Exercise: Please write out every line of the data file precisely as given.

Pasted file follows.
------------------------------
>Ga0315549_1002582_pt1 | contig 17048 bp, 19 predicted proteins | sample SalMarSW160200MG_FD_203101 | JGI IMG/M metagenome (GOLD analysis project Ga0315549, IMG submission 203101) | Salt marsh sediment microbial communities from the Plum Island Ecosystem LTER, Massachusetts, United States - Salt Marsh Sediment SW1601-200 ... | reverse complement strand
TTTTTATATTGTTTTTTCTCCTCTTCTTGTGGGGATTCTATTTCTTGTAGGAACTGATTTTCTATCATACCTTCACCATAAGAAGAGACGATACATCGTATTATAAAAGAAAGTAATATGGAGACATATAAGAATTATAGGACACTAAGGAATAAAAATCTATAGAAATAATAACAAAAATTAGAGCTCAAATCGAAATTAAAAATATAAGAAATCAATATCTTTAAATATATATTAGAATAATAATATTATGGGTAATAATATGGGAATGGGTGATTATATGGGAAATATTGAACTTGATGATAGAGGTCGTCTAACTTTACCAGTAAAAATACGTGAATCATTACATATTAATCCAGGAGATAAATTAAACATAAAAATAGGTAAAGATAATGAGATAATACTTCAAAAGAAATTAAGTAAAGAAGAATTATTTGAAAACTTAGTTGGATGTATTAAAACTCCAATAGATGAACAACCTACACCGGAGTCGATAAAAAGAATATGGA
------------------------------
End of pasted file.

>Ga0315549_1002582_pt1 | contig 17048 bp, 19 predicted proteins | sample SalMarSW160200MG_FD_203101 | JGI IMG/M metagenome (GOLD analysis project Ga0315549, IMG submission 203101) | Salt marsh sediment microbial communities from the Plum Island Ecosystem LTER, Massachusetts, United States - Salt Marsh Sediment SW1601-200 ... | reverse complement strand
TTTTTATATTGTTTTTTCTCCTCTTCTTGTGGGGATTCTATTTCTTGTAGGAACTGATTTTCTATCATACCTTCACCATAAGAAGAGACGATACATCGTATTATAAAAGAAAGTAATATGGAGACATATAAGAATTATAGGACACTAAGGAATAAAAATCTATAGAAATAATAACAAAAATTAGAGCTCAAATCGAAATTAAAAATATAAGAAATCAATATCTTTAAATATATATTAGAATAATAATATTATGGGTAATAATATGGGAATGGGTGATTATATGGGAAATATTGAACTTGATGATAGAGGTCGTCTAACTTTACCAGTAAAAATACGTGAATCATTACATATTAATCCAGGAGATAAATTAAACATAAAAATAGGTAAAGATAATGAGATAATACTTCAAAAGAAATTAAGTAAAGAAGAATTATTTGAAAACTTAGTTGGATGTATTAAAACTCCAATAGATGAACAACCTACACCGGAGTCGATAAAAAGAATATGGA